The Social Implications of technology are a global concern. Technological systems span all of the continents and connect nearly every human. The unintended consequences of human innovations are even more widespread, if you include space junk and radio noise. Associated ethical dilemmas are ubiquitous and are not confined to particular cultures or jurisdictions. We might expect that people all over the world would want to discuss technology and its social implications. But that is not the case. At least not with us.
IEEE members live all over the world, although they are not present in proportion to the general population of each country. They are disproportionally represented in English-speaking countries, especially in North America. The regional representation of the IEEE Society on Social Implications of Technology (SSIT) members is similar to that of IEEE as a whole except in Asia, where we are vastly under-represented outside Australia and New Zealand. Even in India, which has the largest number of Asian SSIT members, the proportion of SSIT presence is less than half of the proportional IEEE presence. China, Japan, and South Korea, combined, represent 21% of the world’s population but have less than 3% of SSIT members.
SSIT is vastly underrepresented in Asia.
Some of the under-representation may be due to economic barriers, because IEEE and SSIT membership carry a cost. A while ago, IEEE instituted a country- and income-based discounted membership arrangement to try to mitigate this effect. SSIT does not have such a program, but maybe it should.
Perhaps, it is partly a language barrier. Both the overall IEEE and the SSIT membership distributions show an Anglophone bias. As more and more professionals learn English, and as on-the-fly, AI-supported online translation services improve, this barrier will diminish.
Much of what we talk and write about SSIT applies a critical lens to the world of technology.
Maybe it is partly political. SSIT’s publications, conferences, and web posts address sensitive topics such as the right to privacy, protection of intellectual property, pursuit of economic advantage, and ethics of warfare, for example. Our subject matter is not only technical, and it may be risky or offensive to some.
Critical thinking is a mainstream part of some educational traditions, but is it universally valued?
Could it be cultural? Much of what we talk and write about SSIT applies a critical lens to the world of technology. Critical thinking is a mainstream part of some educational traditions, but is it universally valued?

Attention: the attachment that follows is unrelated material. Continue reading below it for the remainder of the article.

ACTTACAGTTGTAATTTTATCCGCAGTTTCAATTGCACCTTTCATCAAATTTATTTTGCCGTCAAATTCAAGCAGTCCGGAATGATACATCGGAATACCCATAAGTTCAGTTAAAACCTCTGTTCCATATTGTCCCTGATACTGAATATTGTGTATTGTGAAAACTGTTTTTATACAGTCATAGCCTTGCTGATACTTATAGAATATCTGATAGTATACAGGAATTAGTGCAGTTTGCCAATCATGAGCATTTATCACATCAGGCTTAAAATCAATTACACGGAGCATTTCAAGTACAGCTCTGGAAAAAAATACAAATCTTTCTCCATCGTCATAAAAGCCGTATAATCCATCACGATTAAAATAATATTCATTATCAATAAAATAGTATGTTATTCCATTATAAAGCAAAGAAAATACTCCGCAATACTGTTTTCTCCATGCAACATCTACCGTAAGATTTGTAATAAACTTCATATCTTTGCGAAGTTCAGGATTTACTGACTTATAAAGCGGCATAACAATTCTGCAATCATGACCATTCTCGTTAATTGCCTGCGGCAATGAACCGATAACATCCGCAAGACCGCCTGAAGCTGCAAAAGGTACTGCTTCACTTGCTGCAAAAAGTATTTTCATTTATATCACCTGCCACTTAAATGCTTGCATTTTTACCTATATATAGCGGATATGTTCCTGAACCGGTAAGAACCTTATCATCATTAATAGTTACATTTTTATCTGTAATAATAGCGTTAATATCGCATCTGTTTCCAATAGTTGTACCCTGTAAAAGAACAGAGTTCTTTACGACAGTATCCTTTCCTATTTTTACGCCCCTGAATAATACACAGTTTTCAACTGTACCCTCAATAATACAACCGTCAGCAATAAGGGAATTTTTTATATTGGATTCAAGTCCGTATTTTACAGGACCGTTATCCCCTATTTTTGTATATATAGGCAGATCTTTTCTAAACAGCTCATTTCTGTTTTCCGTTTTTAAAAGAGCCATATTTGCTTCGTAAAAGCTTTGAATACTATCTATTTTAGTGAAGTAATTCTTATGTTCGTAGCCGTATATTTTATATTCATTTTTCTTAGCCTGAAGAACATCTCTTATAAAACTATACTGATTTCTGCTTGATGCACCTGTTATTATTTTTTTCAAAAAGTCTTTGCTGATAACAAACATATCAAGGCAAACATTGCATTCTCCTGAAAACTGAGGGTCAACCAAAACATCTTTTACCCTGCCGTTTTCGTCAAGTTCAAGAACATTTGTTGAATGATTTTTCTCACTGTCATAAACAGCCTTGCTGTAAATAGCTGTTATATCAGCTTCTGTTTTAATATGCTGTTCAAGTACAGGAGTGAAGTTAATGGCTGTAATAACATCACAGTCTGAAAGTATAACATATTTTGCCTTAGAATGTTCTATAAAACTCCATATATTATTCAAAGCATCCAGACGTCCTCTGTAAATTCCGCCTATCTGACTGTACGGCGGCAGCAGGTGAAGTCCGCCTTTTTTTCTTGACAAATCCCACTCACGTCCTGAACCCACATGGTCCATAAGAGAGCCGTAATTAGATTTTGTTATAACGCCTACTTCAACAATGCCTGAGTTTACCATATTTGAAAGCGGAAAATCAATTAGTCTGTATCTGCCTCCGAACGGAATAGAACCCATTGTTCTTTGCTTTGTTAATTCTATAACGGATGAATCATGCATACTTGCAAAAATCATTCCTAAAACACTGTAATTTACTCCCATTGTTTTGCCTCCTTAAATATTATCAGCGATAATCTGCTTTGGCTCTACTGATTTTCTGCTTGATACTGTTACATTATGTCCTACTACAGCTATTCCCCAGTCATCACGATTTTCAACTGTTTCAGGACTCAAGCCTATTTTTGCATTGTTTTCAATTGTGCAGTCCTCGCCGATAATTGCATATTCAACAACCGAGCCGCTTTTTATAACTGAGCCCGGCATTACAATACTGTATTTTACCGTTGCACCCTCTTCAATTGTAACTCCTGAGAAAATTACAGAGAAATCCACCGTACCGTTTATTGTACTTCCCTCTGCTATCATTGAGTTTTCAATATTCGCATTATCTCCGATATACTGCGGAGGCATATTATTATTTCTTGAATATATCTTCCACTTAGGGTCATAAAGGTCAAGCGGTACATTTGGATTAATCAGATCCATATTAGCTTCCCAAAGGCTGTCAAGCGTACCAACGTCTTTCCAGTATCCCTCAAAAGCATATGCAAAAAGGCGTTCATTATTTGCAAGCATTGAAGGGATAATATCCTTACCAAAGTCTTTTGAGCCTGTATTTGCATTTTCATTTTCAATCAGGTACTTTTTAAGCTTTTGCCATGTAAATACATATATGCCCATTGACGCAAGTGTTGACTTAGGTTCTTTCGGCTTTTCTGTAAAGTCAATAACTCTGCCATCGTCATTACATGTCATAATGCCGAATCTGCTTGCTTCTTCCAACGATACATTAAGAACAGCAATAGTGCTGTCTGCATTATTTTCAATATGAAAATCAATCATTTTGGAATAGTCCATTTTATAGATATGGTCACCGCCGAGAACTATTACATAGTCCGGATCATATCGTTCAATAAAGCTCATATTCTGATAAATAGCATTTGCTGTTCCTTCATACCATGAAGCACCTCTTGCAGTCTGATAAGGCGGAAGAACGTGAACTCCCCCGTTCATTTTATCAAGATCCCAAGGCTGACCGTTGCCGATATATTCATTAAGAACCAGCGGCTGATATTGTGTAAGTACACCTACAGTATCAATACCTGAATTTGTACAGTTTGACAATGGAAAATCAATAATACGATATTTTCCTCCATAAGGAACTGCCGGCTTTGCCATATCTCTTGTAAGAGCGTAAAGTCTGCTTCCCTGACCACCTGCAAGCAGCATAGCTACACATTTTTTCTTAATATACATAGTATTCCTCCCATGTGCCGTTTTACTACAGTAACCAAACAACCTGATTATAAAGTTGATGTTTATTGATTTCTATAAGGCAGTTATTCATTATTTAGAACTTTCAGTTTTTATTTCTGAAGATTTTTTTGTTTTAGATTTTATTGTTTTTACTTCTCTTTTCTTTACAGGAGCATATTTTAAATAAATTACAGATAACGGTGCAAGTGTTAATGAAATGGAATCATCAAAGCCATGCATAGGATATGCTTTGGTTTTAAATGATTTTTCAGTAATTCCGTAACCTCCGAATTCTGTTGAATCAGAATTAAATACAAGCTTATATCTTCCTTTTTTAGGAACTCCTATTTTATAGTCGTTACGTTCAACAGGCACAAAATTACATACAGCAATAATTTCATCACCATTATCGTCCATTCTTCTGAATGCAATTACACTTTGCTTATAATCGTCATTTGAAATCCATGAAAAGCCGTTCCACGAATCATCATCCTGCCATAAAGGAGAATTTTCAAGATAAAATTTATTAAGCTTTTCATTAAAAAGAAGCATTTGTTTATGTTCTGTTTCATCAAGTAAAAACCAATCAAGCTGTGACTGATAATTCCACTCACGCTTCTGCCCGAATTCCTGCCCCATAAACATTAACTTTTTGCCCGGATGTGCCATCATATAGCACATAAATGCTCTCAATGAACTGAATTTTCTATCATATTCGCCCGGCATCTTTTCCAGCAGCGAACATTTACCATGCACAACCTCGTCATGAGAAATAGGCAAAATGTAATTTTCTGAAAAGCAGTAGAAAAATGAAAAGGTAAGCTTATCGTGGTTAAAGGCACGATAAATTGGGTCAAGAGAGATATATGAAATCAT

Critical thinking, according to a widely used definition, means “reasonable and reflective thinking focused on deciding what to believe or do,” and such thinkers are disposed to pursue truth to the extent possible, represent positions clearly and honestly, and care about the dignity and worth of all people . Every clause in the previous sentence could stir controversy: only some truths have an objective basis and many others depend on the eye of the beholder; communication is a culturally grounded act; and no real society values everyone equally , .
Only some truths have an objective basis and many others depend on the eye of the beholder.
Wading further into the deep water, we can appreciate that claims for universal values are also controversial. Efforts to measure them find modest support, in the sense that many people in many countries recognize values such as power, achievement, hedonism, stimulation, self-direction, universalism, benevolence, tradition, conformity, and security . Such universality only holds in a probabilistic sense, and there are plenty of outliers. This does not leave us stuck in moral relativism, but it does suggest that we need to be practical. A pragmatic view of universal values is that all people have reasons to value, say, non-violence, even though not all people currently value non-violence, to paraphrase Mahatma Gandhi . This “ought” versus “is” distinction admits that values are aspirational.
No real society values everyone equally.
Our community aspires to think critically about the social implications of technology. Our membership distribution suggests that we have opportunities to bring a wider range of people into these rich discussions. We should consider practical steps toward a wider conversation. These steps should test, rather than assume, that we hold the truth, communicate it successfully, and demonstrate respect for others. Let us bring our conferences to under-served regions, recruit authors who bring alternative and even divergent perspectives, and continue seeking more diversity in our leadership. Let us reduce the financial and linguistic barriers to participation, acknowledge that our subject matter is seen through political and cultural lenses, and aspire to relatively more universal relevance.
Clinton J. Andrews is the President of the IEEE Society on Social Implications of Technology. He is a Professor and the Associate Dean for Research with the Edward J. Bloustein School of Planning and Public Policy, Rutgers University, New Brunswick, NJ, USA.
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